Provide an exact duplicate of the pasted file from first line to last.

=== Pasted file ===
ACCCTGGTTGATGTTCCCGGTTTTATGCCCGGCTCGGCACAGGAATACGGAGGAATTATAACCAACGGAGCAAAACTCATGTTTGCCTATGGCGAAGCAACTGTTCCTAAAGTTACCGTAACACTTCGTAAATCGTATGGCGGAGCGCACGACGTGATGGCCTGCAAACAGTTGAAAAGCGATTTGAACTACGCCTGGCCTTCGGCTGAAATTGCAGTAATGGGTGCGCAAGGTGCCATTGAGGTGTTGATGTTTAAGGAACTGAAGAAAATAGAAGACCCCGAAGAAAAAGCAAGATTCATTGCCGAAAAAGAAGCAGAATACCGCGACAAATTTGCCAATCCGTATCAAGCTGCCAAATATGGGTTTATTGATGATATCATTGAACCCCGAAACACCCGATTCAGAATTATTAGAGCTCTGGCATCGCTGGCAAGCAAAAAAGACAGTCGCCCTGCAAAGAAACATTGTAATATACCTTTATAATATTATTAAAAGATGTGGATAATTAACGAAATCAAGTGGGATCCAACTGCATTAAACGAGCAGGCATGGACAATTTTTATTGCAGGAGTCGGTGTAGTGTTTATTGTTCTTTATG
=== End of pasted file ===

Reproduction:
ACCCTGGTTGATGTTCCCGGTTTTATGCCCGGCTCGGCACAGGAATACGGAGGAATTATAACCAACGGAGCAAAACTCATGTTTGCCTATGGCGAAGCAACTGTTCCTAAAGTTACCGTAACACTTCGTAAATCGTATGGCGGAGCGCACGACGTGATGGCCTGCAAACAGTTGAAAAGCGATTTGAACTACGCCTGGCCTTCGGCTGAAATTGCAGTAATGGGTGCGCAAGGTGCCATTGAGGTGTTGATGTTTAAGGAACTGAAGAAAATAGAAGACCCCGAAGAAAAAGCAAGATTCATTGCCGAAAAAGAAGCAGAATACCGCGACAAATTTGCCAATCCGTATCAAGCTGCCAAATATGGGTTTATTGATGATATCATTGAACCCCGAAACACCCGATTCAGAATTATTAGAGCTCTGGCATCGCTGGCAAGCAAAAAAGACAGTCGCCCTGCAAAGAAACATTGTAATATACCTTTATAATATTATTAAAAGATGTGGATAATTAACGAAATCAAGTGGGATCCAACTGCATTAAACGAGCAGGCATGGACAATTTTTATTGCAGGAGTCGGTGTAGTGTTTATTGTTCTTTATG